Even before COVID-19 disrupted our lives and caused a worldwide pivot to a 'new normal', the push to undergo digital transformation and meet the needs of a more empowered consumer was already reshaping the way we do business. In this blog we explore 4 key trends grocers need to be mindful of in this new customer engagement landscape.
Evolving consumer expectations, innovative new business models like Amazon Go and major strides in technology all add to the complexities of planning for the future.
For the grocery industry, while the traditional brick-and-mortar store is the most profitable channel from a business perspective, consumers are increasing trending toward online shopping. According to a recent study, 23 percent of US households are buying food online today. And a similar study predicts total US online grocery sales will rise to nearly $30 billion by 2021.
The coronavirus has understandably contributed to a significant spike in online grocery shopping. And while there's no way to predict how long we’ll be in this altered reality, it's safe to assume that the upward trend towards online grocery shopping will continue. Even though the pandemic presents serious difficulties and challenges for everyone, there are also opportunities for grocery brands to take advantage of the influx of new customers by developing deep and lasting connections through personalized customer engagements.
We recently developed a report into the state of the grocery industry for grocery marketers reviewing their digital strategies in the COVID era. It focuses particularly on what grocers can do to:
- Quickly connect with new customers
- Optimize the customer experience through relevant and compelling offers
- Establish habitual behaviors on mobile
- Increase average transaction value.
Our report has identified four key trends grocers need to be aware of if they're going to achieve these objectives.
1: Getting grocery shoppers to the magic number of three returns
Under normal circumstances, grocers typically gain new customers via advertising through a range of channels. But right now, customer acquisition costs are virtually zero as shoppers are jumping from grocer to grocer, actively seeking those with the most product options in stock and using online as an alternative to in-store to avoid coming into contact with others.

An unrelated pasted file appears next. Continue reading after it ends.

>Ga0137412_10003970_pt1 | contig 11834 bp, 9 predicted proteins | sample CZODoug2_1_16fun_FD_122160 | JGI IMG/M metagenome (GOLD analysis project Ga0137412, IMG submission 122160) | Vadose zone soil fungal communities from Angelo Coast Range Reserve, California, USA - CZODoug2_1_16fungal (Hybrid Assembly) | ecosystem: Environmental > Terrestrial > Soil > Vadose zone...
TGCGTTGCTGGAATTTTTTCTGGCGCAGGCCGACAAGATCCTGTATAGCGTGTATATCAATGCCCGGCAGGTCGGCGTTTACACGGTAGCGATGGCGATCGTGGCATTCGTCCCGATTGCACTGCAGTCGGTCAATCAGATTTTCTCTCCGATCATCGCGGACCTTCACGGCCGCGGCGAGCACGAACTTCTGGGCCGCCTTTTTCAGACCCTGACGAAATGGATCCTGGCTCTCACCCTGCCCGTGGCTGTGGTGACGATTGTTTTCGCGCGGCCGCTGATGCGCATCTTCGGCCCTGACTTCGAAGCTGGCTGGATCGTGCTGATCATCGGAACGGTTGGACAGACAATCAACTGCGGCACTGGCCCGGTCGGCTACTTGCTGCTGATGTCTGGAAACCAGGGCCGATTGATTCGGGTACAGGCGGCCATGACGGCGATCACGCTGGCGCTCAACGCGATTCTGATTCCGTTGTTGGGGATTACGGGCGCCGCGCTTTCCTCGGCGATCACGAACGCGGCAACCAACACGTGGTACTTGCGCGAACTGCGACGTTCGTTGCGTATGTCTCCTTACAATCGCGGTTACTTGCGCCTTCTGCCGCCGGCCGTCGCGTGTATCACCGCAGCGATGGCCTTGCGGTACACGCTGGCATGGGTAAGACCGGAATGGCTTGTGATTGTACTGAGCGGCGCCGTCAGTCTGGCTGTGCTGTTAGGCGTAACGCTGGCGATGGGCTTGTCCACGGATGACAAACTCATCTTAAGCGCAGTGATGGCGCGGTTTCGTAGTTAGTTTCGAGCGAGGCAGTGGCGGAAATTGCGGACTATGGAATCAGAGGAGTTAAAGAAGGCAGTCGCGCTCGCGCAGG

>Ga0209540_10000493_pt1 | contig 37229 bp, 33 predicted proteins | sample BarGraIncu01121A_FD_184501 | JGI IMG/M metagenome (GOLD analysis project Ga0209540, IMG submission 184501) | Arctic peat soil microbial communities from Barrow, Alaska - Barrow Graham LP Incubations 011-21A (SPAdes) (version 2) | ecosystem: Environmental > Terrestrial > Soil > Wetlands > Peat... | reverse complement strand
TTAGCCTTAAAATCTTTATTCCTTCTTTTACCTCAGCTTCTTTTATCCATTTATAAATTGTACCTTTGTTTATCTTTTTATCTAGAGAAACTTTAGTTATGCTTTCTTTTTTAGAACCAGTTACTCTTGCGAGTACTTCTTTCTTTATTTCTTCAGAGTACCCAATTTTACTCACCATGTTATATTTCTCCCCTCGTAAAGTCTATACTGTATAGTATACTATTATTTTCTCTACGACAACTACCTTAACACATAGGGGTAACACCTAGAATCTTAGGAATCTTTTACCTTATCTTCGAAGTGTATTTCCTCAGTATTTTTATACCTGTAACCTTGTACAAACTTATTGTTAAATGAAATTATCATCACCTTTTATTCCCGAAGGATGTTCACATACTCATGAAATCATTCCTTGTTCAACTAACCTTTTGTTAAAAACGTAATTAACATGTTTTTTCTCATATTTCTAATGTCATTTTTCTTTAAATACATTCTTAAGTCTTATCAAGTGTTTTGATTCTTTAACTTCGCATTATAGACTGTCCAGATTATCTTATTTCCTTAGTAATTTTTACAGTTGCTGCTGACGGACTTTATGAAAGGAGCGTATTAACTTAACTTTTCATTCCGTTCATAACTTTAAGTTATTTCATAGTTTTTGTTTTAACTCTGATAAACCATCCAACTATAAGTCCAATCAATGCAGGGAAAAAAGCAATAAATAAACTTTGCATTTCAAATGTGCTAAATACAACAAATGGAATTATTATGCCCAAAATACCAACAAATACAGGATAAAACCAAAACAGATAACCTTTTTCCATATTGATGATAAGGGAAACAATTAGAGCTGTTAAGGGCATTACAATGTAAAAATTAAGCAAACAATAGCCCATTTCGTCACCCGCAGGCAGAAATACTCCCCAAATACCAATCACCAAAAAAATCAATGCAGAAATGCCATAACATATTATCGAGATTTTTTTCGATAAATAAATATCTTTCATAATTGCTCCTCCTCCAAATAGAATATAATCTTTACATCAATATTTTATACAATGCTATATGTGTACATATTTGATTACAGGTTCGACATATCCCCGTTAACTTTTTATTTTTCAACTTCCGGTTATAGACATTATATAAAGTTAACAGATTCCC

"Acquiring new online grocery shoppers has traditionally been a slow, gradual and expensive process, but this crisis has created the opportunity to avoid much of the promotional effort usually required," says Bill Bishop of Brick Meets Click.
However, these same consumers are likely to try out several different grocers before deciding which one best meets their needs. To turn them from a one-off shop to a long-term customer, grocers need to provide enough reasons to get them to return at least three times. This is the magic number - if a customer returns three times, they're 93% more likely to become a long-term customer. Getting customers to the magical three requires operational excellence across a combination of aspects, such as product availability, seamlessness of customer experience, pick up/delivery options and relevance of offers and recommendations to the individual.
2: Responding to broader consumer demographics
Where online shopping was typically the preference of demographics such as young city dwellers, the COVID era has ushered in shoppers from a much wider range. The Brick Meets Click survey found that 31% of US households totalling around 39.5 million consumers ordered groceries online in March 2020, compared with 13% in August 2019. That's a significant shift, and it's a trend that grocers need to watch. If they're to keep these new customers, grocers need to leverage the power of data and AI to create personalized, meaningful customer experiences.
3: Contactless payment is key
For obvious reasons, consumers prefer contactless payment options for the same reason they're eschewing brick-and-mortar stores. Not only is it safer, it’s also convenient, especially when there are mobile order and pay technologies available.
"Customers are using mobile apps tied to payments such as Amazon Prime Now to place delivery or pickup grocery orders," says Bloomberg's Olga Kharif.
Safety and convenience, the two main drivers behind contactless payments are more relevant than ever for the grocery industry.
4: Contactless delivery and pickup
For the same reason grocery customers prefer contactless payments, are they also leaning more towards curbside pick-up. It's an expansion of a contactless system and grocers are among many other industries to add this option to their business models.
However, because consumers have so much choice in where and how they do their shopping, grocers need to look at other ways to capture hearts and minds to turn them into repeat customers. Where consumer expectations of brands universally are increasing and now exacerbated by COVID, grocers must seek ways to foster the 1:1 relationships they demand. This is where personalization comes into play. Deeply personalized, compelling offers and marketing reach consumers at the right time with the right message. It can be used to target different customer profiles to drive specific outcomes, such as increase average basket size of regulars or win back lapsed customers. And even though the era of COVID will pass, the expectations of empowered and digitally savvy consumers are here to stay. It's all part of the 'new normal'.
Sign up for our
You may also be interested In…
Finding the sweet spot between innovation and personalization
Grocer self-checkout and online ordering have been around forever, and we’re no strangers to scanning loyalty cards to get specials and rack up points. So what’s the deal? Do consumers really want completely automated stores? Is this the future of the weekly grocery shop?